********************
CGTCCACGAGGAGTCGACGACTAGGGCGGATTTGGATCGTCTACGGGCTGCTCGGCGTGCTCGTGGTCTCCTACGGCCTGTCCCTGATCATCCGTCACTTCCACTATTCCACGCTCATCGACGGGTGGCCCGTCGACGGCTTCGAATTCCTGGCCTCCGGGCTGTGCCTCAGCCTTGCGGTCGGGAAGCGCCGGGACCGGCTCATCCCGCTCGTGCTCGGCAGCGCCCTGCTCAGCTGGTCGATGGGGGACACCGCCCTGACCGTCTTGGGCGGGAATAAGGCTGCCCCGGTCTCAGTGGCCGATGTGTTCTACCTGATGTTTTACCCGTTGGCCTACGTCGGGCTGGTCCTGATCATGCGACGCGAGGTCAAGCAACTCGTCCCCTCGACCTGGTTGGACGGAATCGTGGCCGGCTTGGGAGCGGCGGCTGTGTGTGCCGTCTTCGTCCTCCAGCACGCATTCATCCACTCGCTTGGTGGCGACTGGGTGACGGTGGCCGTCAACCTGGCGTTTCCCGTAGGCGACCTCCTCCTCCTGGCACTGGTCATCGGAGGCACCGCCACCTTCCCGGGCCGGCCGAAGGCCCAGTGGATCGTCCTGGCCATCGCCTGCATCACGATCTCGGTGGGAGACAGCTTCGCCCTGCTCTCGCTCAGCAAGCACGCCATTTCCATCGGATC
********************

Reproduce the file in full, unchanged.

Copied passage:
CGTCCACGAGGAGTCGACGACTAGGGCGGATTTGGATCGTCTACGGGCTGCTCGGCGTGCTCGTGGTCTCCTACGGCCTGTCCCTGATCATCCGTCACTTCCACTATTCCACGCTCATCGACGGGTGGCCCGTCGACGGCTTCGAATTCCTGGCCTCCGGGCTGTGCCTCAGCCTTGCGGTCGGGAAGCGCCGGGACCGGCTCATCCCGCTCGTGCTCGGCAGCGCCCTGCTCAGCTGGTCGATGGGGGACACCGCCCTGACCGTCTTGGGCGGGAATAAGGCTGCCCCGGTCTCAGTGGCCGATGTGTTCTACCTGATGTTTTACCCGTTGGCCTACGTCGGGCTGGTCCTGATCATGCGACGCGAGGTCAAGCAACTCGTCCCCTCGACCTGGTTGGACGGAATCGTGGCCGGCTTGGGAGCGGCGGCTGTGTGTGCCGTCTTCGTCCTCCAGCACGCATTCATCCACTCGCTTGGTGGCGACTGGGTGACGGTGGCCGTCAACCTGGCGTTTCCCGTAGGCGACCTCCTCCTCCTGGCACTGGTCATCGGAGGCACCGCCACCTTCCCGGGCCGGCCGAAGGCCCAGTGGATCGTCCTGGCCATCGCCTGCATCACGATCTCGGTGGGAGACAGCTTCGCCCTGCTCTCGCTCAGCAAGCACGCCATTTCCATCGGATC